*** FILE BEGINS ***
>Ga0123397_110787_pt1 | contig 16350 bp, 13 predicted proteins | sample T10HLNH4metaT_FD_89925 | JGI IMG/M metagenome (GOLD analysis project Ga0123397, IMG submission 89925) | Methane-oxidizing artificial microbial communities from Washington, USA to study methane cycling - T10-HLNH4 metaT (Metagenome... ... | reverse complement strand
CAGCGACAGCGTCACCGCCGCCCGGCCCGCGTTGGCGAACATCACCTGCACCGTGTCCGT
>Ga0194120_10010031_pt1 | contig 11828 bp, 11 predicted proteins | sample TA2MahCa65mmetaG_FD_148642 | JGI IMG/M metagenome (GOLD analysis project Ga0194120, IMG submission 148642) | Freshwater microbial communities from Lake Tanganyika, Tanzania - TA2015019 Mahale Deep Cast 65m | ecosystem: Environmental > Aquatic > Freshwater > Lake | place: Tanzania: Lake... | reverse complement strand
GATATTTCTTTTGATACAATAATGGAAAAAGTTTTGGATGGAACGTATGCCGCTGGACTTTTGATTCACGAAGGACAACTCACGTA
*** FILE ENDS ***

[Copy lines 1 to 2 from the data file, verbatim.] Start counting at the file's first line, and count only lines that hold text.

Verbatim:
>Ga0123397_110787_pt1 | contig 16350 bp, 13 predicted proteins | sample T10HLNH4metaT_FD_89925 | JGI IMG/M metagenome (GOLD analysis project Ga0123397, IMG submission 89925) | Methane-oxidizing artificial microbial communities from Washington, USA to study methane cycling - T10-HLNH4 metaT (Metagenome... ... | reverse complement strand
CAGCGACAGCGTCACCGCCGCCCGGCCCGCGTTGGCGAACATCACCTGCACCGTGTCCGT